Research, conversations allow two sisters to change poverty, policy in Canada

St. Joseph Srs. Sue Wilson, left, and Joan Atkinson had both been teachers before translating their social justice passions into advocacy. (Dana Wachter)

London, Ontario — Jennifer Vale didn't realize she was capable of joining a university class discussion until she sat in on a lecture 10 years ago by a sociology professor with a story like hers: She overcame poverty to become a university graduate.

That professor-turned-mentor encouraged Vale to apply to Brescia University College, but provincial policies dictate that Vale would lose her welfare benefits if she received student loans.

A single mom with a then-9-year-old son, Vale relied on Ontario Works to put food on their table. Even without formal higher education, the then-28-year-old knew the system that held her back from receiving an education wasn't fair.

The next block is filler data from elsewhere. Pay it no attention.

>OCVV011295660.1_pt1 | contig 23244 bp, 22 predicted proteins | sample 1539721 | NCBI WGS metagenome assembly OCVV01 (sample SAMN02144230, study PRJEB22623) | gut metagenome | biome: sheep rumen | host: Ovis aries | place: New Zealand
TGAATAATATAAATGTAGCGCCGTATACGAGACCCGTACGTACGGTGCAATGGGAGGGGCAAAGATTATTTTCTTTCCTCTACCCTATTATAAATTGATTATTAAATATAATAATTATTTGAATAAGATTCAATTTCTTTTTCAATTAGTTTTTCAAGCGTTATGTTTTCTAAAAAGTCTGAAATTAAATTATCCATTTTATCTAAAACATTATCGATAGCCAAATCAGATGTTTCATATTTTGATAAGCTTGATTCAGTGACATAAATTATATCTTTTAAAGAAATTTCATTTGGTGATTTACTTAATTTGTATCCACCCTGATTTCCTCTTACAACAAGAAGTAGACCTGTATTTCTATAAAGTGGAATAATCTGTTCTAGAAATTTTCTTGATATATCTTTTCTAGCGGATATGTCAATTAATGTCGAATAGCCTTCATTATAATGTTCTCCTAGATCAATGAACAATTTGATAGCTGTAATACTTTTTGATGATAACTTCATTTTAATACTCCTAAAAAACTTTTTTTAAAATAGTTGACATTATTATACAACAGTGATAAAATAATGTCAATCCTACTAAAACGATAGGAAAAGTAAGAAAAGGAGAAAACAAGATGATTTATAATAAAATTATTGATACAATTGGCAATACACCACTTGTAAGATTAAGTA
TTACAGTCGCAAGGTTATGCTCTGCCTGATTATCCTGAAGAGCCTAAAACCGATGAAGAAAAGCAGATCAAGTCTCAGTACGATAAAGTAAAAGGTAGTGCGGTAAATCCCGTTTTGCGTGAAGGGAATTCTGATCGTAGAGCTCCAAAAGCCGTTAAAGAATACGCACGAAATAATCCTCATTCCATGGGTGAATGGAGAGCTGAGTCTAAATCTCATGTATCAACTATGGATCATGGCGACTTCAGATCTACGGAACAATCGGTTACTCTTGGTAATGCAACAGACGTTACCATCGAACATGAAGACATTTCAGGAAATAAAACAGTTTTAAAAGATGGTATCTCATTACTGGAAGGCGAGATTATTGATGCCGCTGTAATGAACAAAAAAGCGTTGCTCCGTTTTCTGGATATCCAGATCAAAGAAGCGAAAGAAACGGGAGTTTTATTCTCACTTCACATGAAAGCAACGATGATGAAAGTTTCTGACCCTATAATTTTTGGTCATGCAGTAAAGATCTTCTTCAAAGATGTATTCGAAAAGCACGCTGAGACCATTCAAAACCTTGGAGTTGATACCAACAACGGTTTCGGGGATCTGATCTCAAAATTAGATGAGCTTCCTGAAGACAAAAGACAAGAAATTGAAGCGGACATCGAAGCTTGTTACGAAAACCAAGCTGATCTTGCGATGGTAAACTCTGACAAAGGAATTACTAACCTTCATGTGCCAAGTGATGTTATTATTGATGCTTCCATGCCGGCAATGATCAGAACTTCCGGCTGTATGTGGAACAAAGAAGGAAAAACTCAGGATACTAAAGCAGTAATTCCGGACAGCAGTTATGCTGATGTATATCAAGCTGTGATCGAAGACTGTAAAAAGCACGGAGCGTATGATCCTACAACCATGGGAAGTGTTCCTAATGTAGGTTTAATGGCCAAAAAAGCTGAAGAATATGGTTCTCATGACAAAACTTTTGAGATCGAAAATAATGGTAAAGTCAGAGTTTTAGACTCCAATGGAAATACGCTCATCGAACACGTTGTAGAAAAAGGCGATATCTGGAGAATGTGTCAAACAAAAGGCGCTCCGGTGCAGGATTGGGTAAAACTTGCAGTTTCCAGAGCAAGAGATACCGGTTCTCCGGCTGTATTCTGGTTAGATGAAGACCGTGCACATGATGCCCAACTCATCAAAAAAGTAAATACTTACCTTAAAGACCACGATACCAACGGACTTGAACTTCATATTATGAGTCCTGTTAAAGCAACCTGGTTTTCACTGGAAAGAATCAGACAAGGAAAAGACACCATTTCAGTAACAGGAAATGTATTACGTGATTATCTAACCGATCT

Around the same time in 2007, London's Sisters of St. Joseph in Canada also saw the injustice and found a policy loophole that allowed religious institutions to fund a student's university or college studies as the recipient continues to receive public assistance.

St. Joseph Sr. Joan Atkinson said the sisters sold a building in London they used as a transitional house for women and used the funds from that sale to set up a bursary for single moms on welfare who wanted higher education.

Research, conversations allow two sisters to change poverty, policy in Canada

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